Another viewpoint editorial: Teachers rightly challenge added literacy-training requirement

Terre Haute Tribune-Star

A TV commercial for a vaccine is aimed at folks 50 and older who naively believe their healthy lifestyle shields them from the shingles virus.

The narrator repeatedly reminds them, “Shingles doesn’t care.” Bike riding, trail walking and good citizenship cannot stop the varicella virus from emerging.

That phrase, with a slight twist, could be used to describe the efforts of Indiana teachers to get the Republican-ruled legislature to treat them as educated, qualified professionals.

The educators’ long-running predicament bubbled up again last week at a State Board of Education meeting in Indianapolis. Teachers from around the state packed into the May 8 session. They pushed back against a new law requiring all pre-K to Grade 6 and special-education teachers to complete 80 hours of professional development on “science of reading” concepts, and to pass a written exam. Teachers will not be able to renew their licenses without completing the 80-hour Keys to Literacy training and passing the exam by 2027.

Teachers would get a stipend of $1,200, amounting to $15 an hour, for earning their “early literacy endorsement.”

Legislators in the Indiana General Assembly passed the law earlier this year as part of an effort to remedy falling literacy scores, based on science of reading principles. The science of reading encompasses a body of research in education, psychology and neuroscience that explains how people learn to read and details best practices for teaching reading.

At last week’s meeting, teachers spoke out about the added time burden, given that many work second jobs to make ends meet during the summers. Teachers described the extensive education and degrees they already have invested time and resources into completing. Special-education teachers pointed out that they already go through multiple requirements for licenses. Others complained there were not enough open spots in the training, delaying their attempts to complete it.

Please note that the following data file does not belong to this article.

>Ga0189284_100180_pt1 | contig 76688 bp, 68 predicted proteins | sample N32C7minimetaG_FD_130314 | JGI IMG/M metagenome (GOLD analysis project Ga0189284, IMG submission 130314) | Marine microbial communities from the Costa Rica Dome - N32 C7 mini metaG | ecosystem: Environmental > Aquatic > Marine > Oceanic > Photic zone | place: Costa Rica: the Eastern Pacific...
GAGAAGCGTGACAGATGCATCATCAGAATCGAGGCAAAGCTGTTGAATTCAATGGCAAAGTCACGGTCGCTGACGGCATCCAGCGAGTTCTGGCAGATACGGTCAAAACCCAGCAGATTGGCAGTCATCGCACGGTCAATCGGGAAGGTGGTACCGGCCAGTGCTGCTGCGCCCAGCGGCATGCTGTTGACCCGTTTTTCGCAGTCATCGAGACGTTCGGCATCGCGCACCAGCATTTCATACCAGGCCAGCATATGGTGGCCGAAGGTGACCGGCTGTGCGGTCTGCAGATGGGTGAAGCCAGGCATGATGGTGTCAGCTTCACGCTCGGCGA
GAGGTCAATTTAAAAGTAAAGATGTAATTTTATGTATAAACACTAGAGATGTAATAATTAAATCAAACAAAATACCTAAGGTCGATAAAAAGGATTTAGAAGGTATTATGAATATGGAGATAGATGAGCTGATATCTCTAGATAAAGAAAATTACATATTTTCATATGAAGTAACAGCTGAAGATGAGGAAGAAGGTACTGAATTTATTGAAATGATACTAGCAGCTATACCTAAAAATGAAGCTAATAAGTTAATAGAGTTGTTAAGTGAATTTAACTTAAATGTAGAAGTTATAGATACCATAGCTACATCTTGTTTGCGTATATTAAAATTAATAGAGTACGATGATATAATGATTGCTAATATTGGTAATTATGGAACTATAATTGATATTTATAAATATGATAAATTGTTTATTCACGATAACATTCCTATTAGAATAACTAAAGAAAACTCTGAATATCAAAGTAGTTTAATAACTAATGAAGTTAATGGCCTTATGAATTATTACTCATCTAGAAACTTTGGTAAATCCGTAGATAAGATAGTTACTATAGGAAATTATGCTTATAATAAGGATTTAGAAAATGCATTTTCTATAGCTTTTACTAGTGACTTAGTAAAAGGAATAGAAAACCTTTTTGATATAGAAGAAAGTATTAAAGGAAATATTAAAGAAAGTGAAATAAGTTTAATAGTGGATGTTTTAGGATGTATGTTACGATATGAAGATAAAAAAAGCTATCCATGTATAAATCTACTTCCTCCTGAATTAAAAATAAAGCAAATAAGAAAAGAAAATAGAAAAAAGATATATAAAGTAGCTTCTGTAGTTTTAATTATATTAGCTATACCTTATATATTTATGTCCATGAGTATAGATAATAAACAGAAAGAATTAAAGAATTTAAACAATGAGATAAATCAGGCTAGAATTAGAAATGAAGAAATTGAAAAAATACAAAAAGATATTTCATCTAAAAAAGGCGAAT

A Fort Wayne educator testified that teachers agree with the need to improve, and do not expect the science of reading approach to disappear. They just want it to be relevant to the classroom. As a Vigo County elementary music teacher stated, the 80 hours of her off time devoted exclusively to the science of reading “will not make me a better music teacher, and it will certainly not allow me time to seek out professional development in ways that will benefit my classroom environment.”

The Indiana General Assembly doesn’t care.

The law was not concocted and passed with teachers’ burdens and concerns in mind. The legislature’s leadership has a track record of not trusting teachers to do their jobs and has periodically added complications to their duties. Lawmakers’ disrespectful approach has compounded Indiana’s teacher shortage. Much of that attitude stems from a dislike of teachers unions, such as the Indiana State Teachers Association. Indeed, the ISTA encouraged teachers to attend last week’s meeting, and they came with valid objections to the application of the literacy teaching requirements.

A fourth-grade teacher explained that she had completed more than 85 hours of professional development, by choice, in her first two years on the job. “You’re dangling this $1,200 stipend in front of my face, telling me it’s worth it,” she said. The implication from the state toward teachers is, as she put it, “We respect you. Here’s a little crumb.”

“I don’t want a crumb. I want respect,” she concluded.

The training is free through 2025 via a third-party professional development program, Chalkbeat Indiana reported. State Secretary of Education Katie Jenner said she will collaborate with legislators to keep the teachers’ course free beyond 2025. Jenner also said she, the state board and education officials want to create more flexibility for teachers to complete the training.

That flexibility should have been a prime consideration when legislators enacted the teaching requirements.